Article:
If someone is under the weather, they are not completely well.  Where did this meaning come from?  After all most of our weather comes from the sky, so in one sense we are all under the weather.  Is it seasonal illnesses, such as ‘flu or SAD (seasonal affective disorder) which led to this phrase?  It is a useful way of avoiding unnecessary details about a person’s health.

It wasn’t the cough that carried him off, but the coffin they carried him off in.
There are various ways that this can be said. Cough is sometimes replaced by coughin’.   I prefer the rhyming scheme in the version I heard first.

Cough it up; it might be a gold watch.
As a child I didn’t know what this meant, but having had that sort of cough, I do!

Coughs and sneezes spread diseases.
The germs are in the droplets.

I am reminded of another nursery rhyme – Ring a ring o’ roses.

Ring a ring o’ roses,
A pocket full of posies,
A-tishoo, A-tishoo,
We all fall down.

This rhyme has been linked  to the plague or Black Death, but the symptoms don’t seem quite right.  Other suggestions are given in this article.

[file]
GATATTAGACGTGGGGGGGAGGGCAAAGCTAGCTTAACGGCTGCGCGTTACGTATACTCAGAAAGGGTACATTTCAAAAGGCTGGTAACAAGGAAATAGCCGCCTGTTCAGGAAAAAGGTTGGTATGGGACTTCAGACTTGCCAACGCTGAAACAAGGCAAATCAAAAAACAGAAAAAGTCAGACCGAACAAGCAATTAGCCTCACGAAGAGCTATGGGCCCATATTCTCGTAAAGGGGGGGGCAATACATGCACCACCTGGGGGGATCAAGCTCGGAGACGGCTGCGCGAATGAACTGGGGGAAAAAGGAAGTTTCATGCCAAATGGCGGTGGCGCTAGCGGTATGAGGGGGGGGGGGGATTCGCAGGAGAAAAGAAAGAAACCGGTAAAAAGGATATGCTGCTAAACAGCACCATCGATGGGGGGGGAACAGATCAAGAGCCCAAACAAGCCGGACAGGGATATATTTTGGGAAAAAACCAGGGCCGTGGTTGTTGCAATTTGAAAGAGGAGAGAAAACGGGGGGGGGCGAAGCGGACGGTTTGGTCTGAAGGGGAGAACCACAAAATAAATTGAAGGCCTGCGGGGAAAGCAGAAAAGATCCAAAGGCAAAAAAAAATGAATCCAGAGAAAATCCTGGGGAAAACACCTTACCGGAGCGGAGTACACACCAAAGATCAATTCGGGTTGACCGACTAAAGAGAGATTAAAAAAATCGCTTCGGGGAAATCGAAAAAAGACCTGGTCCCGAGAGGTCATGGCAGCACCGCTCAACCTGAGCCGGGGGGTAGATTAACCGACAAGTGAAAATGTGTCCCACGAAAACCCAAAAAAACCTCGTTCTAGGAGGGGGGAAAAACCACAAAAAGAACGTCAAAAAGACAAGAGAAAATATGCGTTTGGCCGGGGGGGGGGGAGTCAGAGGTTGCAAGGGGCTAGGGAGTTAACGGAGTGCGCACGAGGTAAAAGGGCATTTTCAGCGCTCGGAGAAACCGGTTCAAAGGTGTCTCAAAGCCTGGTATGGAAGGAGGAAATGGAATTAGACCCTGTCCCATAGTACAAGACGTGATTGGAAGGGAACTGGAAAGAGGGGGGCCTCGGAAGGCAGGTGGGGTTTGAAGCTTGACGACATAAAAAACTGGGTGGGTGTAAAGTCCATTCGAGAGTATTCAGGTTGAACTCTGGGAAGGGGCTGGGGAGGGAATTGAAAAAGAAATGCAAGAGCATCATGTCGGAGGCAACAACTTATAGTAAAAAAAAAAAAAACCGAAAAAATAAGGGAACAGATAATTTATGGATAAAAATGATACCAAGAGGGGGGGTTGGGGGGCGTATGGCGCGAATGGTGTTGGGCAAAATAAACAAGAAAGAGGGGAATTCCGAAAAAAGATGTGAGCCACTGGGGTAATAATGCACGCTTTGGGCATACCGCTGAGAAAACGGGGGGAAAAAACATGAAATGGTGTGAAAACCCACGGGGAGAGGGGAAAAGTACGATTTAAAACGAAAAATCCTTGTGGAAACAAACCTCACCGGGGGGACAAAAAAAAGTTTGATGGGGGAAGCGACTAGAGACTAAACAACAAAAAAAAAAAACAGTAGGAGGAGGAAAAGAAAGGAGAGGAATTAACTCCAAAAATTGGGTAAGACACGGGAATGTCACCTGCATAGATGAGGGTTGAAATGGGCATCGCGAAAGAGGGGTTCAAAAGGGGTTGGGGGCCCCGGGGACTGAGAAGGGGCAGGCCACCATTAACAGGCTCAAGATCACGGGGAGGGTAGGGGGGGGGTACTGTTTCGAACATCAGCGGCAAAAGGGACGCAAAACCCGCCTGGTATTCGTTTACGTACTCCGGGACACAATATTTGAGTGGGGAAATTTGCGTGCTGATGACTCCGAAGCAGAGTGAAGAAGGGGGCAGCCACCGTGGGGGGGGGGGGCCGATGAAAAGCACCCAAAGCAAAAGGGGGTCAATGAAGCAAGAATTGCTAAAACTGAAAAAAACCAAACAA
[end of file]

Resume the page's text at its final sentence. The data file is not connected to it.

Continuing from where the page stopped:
File:Ring-a-round-a rosesSmith.jpg

Photo Credit Wikipedia

When I went on Brownie Pack Holiday at the age of eight, I was the youngest.  We had a trip to the seaside and played this in the sea.  We were all holding hands and some of the adults were quite tall.  As we played we were getting into deeper and deeper water.  I hadn’t been able to touch the bottom for some time.  At the “all fall down”, I deliberately went down as far as I could.  When I came back up, some of them were looking quite concerned!

It’s only a scratch.
Here is a reassuring assessment of an injury.

Kiss it better or
Suck it better…
…either way I am told that saliva has antiseptic properties.

Why do you suppose Jesus used spittle (or saliva) when he healed the man born blind?  John Chapter 9